Joe Corallo: Knowing Your Place

Joe Corallo

Joe Corallo is a queer cisgender white guy who tries to keep his privilege in check while residing in Queens, NY. He's been an active participant in life for three decades, has been reading comics for over two of those decades, and has dabbled in writing comics for over half a decade. He's self published four issues of a cyberpunk comic titled Electronic, has work published in Geeks OUT Presents: Power Anthology, Margins Publishing's Our Hearts Still Beat zine, and Grayhaven's The Gathering: Music anthology. He's currently back at self publishing with a new series, Saturn's Call, alongside co-creator and illustrator Robby Barrett with issue #2 ready for release later this year. A couple of other projects are going on currently that can't be announced yet. Joe also contributes at Geeks OUT and [insertgeekhere].

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3 Responses

  1. Mindy Newell says:

    Joe, I wrote a TALES OF THE GREEN LANTERN CORP story, a SUPERMAN, and various LEGION titles–actually I worte a Tales of the Legion (well, I scripted it over Paul’s plot) in which Sun Boy, the Legion “Romeo” and womanizer, got his “comeuppance.” But I’ve always just naturally gravitated towards the women characters in comics–can’t explain it, I didn’t do it as a statement…well, I don’t think I did, but who knows what was going in my subconscious? :-)

    BUT…I do think that when a woman writes a woman, a gay person writes a gay character, or a transgender person writes a transgender character, there’s can just a little bit “more” there, know what I mean?

    But I would never put anyone in a box.

    The truly GREAT writers can write anybody. Alan Moore in comics, for instance. As for novels: Emma Bovary, Anna Karenina were written by men. Rhett Butler and Ashley Wilkes were written by a woman. (These examples are just off the top of my head.

    Mark Waid recently got into trouble for STRANGE FRUIT, his (science fiction) take on being a black man in the early 20th century South. And you should look up the column I wrote in which I tried to defend him. Holy shit, did the trolls come out!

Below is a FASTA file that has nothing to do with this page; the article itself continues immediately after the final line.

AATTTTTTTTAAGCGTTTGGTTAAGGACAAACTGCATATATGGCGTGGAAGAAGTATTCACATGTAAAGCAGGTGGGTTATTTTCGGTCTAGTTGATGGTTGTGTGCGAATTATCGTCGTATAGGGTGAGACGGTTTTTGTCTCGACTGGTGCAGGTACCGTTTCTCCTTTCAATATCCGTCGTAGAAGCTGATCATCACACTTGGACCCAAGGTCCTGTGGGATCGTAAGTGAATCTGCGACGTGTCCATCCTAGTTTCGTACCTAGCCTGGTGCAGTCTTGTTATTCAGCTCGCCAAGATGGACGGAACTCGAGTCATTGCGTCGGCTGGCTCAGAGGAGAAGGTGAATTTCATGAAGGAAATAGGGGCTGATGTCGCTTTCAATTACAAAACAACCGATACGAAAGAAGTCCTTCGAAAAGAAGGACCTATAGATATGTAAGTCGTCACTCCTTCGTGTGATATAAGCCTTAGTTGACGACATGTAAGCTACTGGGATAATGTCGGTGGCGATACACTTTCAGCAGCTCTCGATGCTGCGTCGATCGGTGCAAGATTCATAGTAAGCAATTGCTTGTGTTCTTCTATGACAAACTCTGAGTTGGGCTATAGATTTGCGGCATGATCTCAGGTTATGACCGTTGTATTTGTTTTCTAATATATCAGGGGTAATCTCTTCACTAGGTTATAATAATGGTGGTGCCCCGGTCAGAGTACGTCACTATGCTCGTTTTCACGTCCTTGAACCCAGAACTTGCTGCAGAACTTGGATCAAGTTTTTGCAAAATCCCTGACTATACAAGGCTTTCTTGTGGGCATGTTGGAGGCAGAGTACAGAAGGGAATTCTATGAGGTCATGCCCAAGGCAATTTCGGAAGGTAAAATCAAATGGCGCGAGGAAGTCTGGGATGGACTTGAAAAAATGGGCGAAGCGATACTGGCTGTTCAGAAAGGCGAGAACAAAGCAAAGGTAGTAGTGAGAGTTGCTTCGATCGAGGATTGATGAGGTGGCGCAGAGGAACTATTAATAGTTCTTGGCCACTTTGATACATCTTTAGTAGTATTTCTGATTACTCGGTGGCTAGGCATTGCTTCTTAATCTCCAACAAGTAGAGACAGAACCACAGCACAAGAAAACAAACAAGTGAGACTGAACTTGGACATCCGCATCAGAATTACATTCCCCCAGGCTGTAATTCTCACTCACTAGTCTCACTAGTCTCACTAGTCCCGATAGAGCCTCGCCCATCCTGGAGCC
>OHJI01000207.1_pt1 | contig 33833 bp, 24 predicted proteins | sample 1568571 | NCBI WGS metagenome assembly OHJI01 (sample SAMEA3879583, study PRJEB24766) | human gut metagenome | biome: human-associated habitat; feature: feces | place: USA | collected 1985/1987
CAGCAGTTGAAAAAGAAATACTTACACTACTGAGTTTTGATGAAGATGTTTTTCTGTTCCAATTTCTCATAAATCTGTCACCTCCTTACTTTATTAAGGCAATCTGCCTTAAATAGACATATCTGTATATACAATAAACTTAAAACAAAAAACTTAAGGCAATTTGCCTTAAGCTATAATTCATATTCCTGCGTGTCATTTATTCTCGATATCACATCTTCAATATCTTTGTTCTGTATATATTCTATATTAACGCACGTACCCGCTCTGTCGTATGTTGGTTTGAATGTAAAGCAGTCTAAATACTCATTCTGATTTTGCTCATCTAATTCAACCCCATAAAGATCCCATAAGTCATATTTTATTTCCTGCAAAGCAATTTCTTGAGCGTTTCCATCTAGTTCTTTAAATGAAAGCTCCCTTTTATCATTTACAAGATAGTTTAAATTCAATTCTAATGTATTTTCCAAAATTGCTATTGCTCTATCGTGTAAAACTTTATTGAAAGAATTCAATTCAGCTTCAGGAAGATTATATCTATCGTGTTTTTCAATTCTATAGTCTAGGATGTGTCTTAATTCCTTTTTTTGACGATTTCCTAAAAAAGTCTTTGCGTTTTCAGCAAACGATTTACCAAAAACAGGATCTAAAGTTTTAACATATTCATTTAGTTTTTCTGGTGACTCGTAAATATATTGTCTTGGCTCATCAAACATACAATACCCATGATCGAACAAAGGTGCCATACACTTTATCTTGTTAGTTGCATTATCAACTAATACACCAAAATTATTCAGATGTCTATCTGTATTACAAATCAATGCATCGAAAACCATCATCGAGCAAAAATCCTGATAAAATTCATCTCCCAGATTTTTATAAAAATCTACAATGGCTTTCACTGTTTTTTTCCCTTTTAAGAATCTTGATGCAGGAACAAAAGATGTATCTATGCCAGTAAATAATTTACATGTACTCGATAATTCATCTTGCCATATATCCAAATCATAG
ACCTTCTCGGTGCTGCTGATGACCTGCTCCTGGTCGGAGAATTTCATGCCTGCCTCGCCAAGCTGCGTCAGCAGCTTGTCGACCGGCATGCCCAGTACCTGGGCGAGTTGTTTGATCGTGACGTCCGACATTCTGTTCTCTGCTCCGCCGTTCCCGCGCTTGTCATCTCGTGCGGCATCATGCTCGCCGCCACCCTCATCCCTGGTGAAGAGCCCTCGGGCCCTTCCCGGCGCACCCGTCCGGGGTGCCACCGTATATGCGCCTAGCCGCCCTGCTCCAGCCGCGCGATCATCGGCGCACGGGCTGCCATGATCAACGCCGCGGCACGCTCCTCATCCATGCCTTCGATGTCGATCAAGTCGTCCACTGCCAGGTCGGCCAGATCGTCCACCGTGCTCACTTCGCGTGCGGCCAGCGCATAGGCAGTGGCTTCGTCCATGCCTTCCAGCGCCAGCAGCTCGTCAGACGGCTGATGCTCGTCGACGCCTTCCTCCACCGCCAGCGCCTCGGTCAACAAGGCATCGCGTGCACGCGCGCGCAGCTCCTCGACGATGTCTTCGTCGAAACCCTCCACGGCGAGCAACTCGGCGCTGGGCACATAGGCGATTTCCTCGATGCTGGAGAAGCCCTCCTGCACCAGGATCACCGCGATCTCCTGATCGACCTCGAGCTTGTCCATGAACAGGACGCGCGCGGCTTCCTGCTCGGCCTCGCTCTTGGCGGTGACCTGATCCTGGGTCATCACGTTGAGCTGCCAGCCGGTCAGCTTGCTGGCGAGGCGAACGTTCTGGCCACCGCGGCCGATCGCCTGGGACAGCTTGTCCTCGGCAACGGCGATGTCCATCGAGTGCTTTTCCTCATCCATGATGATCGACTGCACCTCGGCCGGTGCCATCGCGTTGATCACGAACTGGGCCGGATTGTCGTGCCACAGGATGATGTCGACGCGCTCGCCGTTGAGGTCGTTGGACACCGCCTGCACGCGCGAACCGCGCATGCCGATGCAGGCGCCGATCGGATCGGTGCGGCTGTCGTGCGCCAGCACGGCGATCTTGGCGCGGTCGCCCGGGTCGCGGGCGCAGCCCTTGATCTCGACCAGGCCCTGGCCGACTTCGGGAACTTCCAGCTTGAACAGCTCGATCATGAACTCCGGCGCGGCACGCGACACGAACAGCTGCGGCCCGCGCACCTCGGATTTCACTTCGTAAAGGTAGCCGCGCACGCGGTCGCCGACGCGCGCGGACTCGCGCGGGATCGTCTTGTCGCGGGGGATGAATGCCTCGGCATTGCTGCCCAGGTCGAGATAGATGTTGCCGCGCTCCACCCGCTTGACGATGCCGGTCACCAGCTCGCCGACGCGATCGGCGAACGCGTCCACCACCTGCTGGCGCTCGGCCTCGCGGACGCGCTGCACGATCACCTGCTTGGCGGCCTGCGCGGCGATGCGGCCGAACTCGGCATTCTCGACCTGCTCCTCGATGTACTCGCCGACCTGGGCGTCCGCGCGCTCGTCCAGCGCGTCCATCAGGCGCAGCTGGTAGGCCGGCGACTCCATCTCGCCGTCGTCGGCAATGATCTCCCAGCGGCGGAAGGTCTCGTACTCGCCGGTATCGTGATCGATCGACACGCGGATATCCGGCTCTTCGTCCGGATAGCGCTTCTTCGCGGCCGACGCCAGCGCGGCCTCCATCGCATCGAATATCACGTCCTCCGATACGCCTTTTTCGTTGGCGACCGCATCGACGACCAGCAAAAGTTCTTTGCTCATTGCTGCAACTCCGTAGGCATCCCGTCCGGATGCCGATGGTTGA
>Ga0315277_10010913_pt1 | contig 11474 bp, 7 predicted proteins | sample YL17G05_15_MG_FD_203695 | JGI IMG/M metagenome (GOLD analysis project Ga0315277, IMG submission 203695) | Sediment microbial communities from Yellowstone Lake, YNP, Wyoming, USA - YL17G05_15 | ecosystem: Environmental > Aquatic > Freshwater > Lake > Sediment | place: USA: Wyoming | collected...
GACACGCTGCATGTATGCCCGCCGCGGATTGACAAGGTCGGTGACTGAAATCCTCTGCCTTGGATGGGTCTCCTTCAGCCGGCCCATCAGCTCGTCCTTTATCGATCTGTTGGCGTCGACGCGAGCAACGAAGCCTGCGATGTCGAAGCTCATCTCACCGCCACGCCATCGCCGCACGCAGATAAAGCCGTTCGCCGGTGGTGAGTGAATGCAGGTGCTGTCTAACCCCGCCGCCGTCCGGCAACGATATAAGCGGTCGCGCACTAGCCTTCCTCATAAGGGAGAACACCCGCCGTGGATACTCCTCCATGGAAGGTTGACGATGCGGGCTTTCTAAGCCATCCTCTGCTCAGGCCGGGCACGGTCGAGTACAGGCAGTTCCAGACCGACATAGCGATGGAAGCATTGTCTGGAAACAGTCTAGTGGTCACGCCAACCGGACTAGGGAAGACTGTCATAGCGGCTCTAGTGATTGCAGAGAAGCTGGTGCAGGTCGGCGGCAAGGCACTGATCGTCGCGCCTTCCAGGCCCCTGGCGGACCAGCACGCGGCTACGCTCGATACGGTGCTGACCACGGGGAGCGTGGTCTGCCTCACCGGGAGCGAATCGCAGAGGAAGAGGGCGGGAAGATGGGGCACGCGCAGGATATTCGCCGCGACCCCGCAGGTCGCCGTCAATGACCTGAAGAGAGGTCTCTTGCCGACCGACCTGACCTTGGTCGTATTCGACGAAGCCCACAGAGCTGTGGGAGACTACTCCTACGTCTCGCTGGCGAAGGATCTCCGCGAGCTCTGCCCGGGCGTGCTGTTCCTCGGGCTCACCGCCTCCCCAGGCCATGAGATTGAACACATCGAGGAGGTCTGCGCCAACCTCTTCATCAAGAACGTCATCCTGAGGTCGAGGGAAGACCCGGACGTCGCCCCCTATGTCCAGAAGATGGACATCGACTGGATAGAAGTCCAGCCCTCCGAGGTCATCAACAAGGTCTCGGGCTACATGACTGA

• Joe Corallo says:

      Hey Mindy!

      I was aware of your contributions, particularly your Tales of the Legion as I’m a pretty big Legion fan. I was talking more in terms of women who had the opportunity to work on full run or at least several consecutive issues of a comic like the ones I mentioned to really have an impact on the story and character, but I certainly didn’t intend to make you feel left out in any way if you did.

      And it’s true, a great writer CAN write anybody, or almost anybody. But they have to be given that chance. I feel there are women in comics already that fit that category and should be given that chance, and many of them probably haven’t been asked to yet. Sure, a couple or so may have been asked to do a run on Batman or Superman or Spider-man etc and turned it down, but I imagine plenty of women writers or artists would have just the same passion and dedication to those stories and more. Hell, I’d love a crack at Supergirl or Wonder Woman myself.

      I’ll have to check out that column later today too!

      • Mindy Newell says:

        Joe, I CERTAINLY didn’t feel left out!!!!! Get that out of your head! :-)

        I was given the opportunity to write a short run of WONDER WOMAN before the title ended and the wonderful George Perez rebooted her. It was not a happy experience. I talked about in an interview with Gail Simone…I’ll try to find it and post the link here. But I don’t think it had to do with my being a woman…it was just that my editor, Alan Gold, and I didn’t see, uh, “eye-to-eye.” He’s a great guy, but he was the type of editor who “fed” stories to the writer…

        I do think that as more and more women enter the field that the opportunities will open up…it’s already happening. I don’t know if that glass ceiling, which is more like concrete, or that “diamond” wall that the Doctor kept punching/chipping at in HEAVEN SENT (the penultimate episode of Season 9) will ever truly get broken through–this is a discussion that I have been hearing and participating in since I first got into the field in 1983…32 years ago!

        It tooK the Doctor MILLIONS of years to punch through that “diamond” wall. I don’t think it will take that long! :-)